<default revision="refs/heads/master" remote="bitbucket" sync-j="4"/>
     <project name="test-a" remote="bitbucket" path="a>
     <project name="test-b" remote="bitbucket" path="b"/>
 </manifest>

As you can see, first at least one remote needs to be defined, which will be used to fetch the projects. The name should be something meaningful for you, while fetch should contain the URL to the repository from where the projects will be fetched. The reason why we specified “..” will be explained bellow.
Then we need to add a default revision definition for the remotes we defined, and then follow the list of projects. The defaults are useful since in case no revision is defined for a project, the default one will be considered.

In the project definition the path specifies the path where the given project will be cloned and will be automatically created if does not exists. The project name is the path and the name of the project, without the .git part, which will be appended automatically. The full URL of the project’s repository will be {the url provided to remote fetch}/{projec name}.

Once this file is created, we need to store it on bitbucket in a repository, for example test/repo, the repository URL being like:

git@bitbucket.org:[an user name]/test-repo.git

This being complete, the configuration part is done. Time to clone the project. For this, we need to create a folder, and inside that folder we’ll need to initialize repo by running this command:

repo init -u git@bitbucket.org:[an user name]/test-repo.git

This will download the manifest from the specified URL using git and create a .repo folder inside your folder, then will clone the project you specified after the -u flag and try to find and store the manifest file (default one being default.xml).

The reason why we specified the “..” for the fetch is as because in this case the it will be considered relative to the URL we specified at the init moment. Remember that earlier I said the project’s repository will be {the url provided to remote fetch}/{projec name} ? In our case {the url provided to remote fetch} will be git@bitbucket.org:[an user name]/test-repo, and in order to be able to specify an another project, we need to go one folder higher, which would mean relative path “..”. When composed together with the project name, we’ll end up with something like git@bitbucket.org:[an user name]/test-repo/../test-a.git which is same as git@bitbucket.org:[an user name]/test-a.git, the right path for our test/a project.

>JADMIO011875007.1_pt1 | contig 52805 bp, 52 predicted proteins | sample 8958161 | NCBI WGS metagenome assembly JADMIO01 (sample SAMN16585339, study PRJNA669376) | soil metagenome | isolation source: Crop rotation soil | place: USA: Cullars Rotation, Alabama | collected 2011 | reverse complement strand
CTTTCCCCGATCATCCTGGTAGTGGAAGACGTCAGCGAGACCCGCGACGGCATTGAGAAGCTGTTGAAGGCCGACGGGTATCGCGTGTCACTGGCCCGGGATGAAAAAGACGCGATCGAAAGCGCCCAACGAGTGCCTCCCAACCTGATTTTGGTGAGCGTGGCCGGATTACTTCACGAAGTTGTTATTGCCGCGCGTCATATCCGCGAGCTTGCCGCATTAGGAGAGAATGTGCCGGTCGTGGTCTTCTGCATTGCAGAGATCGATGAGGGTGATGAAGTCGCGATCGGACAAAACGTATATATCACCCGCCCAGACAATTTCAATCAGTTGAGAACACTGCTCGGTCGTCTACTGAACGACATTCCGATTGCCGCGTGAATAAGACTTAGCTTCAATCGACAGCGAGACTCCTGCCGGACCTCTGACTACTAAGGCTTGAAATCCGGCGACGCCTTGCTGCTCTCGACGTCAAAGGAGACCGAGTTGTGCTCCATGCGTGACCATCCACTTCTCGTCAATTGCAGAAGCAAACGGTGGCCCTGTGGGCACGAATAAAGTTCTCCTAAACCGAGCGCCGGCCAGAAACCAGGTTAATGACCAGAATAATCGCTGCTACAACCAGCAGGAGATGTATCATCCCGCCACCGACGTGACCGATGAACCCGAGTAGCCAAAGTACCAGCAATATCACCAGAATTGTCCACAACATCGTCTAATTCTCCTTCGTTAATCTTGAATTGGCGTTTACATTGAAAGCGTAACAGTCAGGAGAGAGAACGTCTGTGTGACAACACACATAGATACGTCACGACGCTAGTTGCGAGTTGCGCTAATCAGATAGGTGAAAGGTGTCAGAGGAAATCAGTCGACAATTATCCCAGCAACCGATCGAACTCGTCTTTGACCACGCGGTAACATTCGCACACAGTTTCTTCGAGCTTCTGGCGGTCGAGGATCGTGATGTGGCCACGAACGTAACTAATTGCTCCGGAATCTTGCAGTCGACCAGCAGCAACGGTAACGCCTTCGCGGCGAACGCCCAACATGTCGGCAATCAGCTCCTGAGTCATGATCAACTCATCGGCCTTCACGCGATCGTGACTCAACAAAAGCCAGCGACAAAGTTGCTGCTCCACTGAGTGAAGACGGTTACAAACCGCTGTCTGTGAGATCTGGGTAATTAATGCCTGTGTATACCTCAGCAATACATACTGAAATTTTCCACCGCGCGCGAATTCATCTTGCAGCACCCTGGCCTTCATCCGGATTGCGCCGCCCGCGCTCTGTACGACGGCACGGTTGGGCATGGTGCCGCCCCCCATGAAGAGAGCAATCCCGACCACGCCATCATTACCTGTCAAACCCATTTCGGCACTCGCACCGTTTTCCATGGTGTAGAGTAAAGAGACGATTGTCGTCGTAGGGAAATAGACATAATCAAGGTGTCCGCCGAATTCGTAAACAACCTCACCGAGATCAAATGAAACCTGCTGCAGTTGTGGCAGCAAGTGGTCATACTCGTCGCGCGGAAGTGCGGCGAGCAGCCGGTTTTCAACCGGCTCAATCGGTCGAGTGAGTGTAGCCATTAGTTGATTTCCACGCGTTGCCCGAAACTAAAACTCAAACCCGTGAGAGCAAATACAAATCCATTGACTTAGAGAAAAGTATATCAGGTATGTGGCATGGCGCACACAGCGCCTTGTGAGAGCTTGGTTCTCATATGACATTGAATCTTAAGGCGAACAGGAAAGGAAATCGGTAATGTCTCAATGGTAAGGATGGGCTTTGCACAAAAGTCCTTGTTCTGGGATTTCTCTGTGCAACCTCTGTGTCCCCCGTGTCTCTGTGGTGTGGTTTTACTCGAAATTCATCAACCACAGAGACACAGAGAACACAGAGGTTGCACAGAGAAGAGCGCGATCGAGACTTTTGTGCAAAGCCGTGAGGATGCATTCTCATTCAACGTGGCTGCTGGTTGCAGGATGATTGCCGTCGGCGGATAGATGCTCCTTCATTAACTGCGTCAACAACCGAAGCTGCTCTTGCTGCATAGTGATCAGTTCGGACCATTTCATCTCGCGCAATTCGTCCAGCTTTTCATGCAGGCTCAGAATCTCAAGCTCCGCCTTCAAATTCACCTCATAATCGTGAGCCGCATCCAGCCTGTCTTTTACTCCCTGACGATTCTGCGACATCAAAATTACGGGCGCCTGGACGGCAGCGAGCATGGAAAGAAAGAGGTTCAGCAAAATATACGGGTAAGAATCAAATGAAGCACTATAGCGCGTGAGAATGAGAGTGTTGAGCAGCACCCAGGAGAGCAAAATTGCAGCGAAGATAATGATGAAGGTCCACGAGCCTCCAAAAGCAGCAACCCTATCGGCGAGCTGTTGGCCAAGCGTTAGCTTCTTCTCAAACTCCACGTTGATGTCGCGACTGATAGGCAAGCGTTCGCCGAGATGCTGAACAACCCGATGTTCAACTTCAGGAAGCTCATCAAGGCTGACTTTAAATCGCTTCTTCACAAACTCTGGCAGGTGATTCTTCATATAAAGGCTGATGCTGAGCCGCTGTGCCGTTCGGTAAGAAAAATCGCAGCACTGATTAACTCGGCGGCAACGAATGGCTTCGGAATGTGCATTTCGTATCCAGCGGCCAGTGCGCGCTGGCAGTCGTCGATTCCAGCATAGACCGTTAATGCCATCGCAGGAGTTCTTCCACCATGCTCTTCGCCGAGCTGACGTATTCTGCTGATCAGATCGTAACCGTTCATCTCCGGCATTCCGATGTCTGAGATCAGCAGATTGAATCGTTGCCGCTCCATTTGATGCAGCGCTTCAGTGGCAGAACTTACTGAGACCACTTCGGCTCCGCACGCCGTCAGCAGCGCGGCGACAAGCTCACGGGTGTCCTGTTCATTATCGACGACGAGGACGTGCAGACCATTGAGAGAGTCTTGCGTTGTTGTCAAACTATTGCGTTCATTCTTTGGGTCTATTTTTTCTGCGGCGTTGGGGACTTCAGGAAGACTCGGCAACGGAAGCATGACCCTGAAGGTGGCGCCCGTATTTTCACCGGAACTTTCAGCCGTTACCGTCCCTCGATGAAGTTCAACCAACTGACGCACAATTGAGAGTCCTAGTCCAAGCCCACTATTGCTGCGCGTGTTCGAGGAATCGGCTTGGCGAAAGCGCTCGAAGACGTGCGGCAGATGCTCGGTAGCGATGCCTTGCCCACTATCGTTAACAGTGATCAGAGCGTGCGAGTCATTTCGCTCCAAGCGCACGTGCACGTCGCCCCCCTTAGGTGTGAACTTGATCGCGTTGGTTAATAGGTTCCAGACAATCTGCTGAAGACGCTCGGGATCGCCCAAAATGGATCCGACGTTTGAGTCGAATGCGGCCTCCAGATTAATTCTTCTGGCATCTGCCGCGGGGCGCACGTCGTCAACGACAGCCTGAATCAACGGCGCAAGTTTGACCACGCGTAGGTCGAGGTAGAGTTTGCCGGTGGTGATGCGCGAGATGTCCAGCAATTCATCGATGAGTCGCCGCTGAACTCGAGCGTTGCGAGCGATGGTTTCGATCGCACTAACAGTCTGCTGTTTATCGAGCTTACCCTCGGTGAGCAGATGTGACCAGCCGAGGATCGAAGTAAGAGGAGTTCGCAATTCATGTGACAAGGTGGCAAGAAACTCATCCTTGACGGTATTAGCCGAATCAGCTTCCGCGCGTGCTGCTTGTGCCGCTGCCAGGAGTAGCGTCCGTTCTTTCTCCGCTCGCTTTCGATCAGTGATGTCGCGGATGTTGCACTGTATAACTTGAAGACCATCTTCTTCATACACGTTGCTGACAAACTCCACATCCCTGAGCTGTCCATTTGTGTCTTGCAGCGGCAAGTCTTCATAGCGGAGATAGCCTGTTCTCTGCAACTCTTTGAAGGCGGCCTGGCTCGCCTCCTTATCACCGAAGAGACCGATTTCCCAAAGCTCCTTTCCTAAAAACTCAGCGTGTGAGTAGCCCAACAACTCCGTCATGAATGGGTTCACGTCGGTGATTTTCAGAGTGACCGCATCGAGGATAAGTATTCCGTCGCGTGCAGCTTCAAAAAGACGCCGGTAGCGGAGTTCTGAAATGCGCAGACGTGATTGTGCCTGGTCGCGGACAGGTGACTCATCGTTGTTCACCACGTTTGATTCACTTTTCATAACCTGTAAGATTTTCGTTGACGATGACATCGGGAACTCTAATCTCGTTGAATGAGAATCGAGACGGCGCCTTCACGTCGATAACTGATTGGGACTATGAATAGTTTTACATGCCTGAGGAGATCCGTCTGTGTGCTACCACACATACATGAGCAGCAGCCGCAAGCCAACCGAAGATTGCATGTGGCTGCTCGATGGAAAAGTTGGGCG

Once this is complete, we can download the projects by running

repo sync

which will clone all the configured projects. From here you can use the usual git commands to commit & push stuff in various projects or use the repo commands for the repo’s functionality.

Note: while git allows you to clone a bitbucket repository with ssh://git@…., it won’t work with repo. If you specify the repository for the manifest file, the repo won’t be able to find te repos of the configured projects.

More information about Repo’s commands can be found here

Source here.

PanoramaGL library Android update

February 28, 2013 in Android, OpenGL by Adrian Marius

The supported features in PanoramaGL version 0.1 are:

– Tested with SDK 2.x to 4.x

– Support for architectures ARM, x86 and MIPS.

– Supports OpenGL ES 1.x

– Supports spherical, cubic and cylindrical panoramic images

– Allows scrolling and continuous scrolling

– Supports scrolling left to right and from top to bottom using the accelerometer

– Allows to use the inertia to stop scrolling

– Supports zoom in and zoom out (moving two fingers on the screen)

– Supports reset (placing three fingers on the screen or shaking the device)

– Allows you to control the range of camera rotation in the x and y axis

– Support for view events

– Support for hotspots

– Support for sensorial rotation (Only compatible for devices with Accelerometer and Magnetometer)

– Support for simple JSON protocol

 

Please check

by admin

Samsung Galaxy Altius smartwatch screenshots leaked

February 15, 2013 in News, Rumors by admin

galaxy-altius-lg1 Screenshots purported to be from a forthcoming smartwatch from Samsung have emerged on a Korean messageboard. Spotted by Slashgear, the Samsung Galaxy Altius looks as though it will give users quick access to date and time, music playback controls, and email notifications. If accurate, the leak suggests that Samsung, like Apple, could well into the development of the next generation of wearable smart devices.

For more information and screenshots follow this link.

Android port of the Firebird Jdbc driver (Jaybird) 2.2.2 is released

February 15, 2013 in News by Adrian Marius

New version for Android Jaybird is released This is a port of the Firebird Jdbc driver (Jaybird)

You can check what is new in Jaybird 2.2.2 from the official announcement page

 

 

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HP bids adieu to WebOS, Windows RT, and says hello to Android

February 15, 2013 in News by admin

android-200x150-200x150While HP still hasn’t made it official, sources are reporting that HP has decided that at least part of its tablet and smartphone future lies not with Windows or WebOS but with Google’s Android. Who’d thought it!?

Source: here.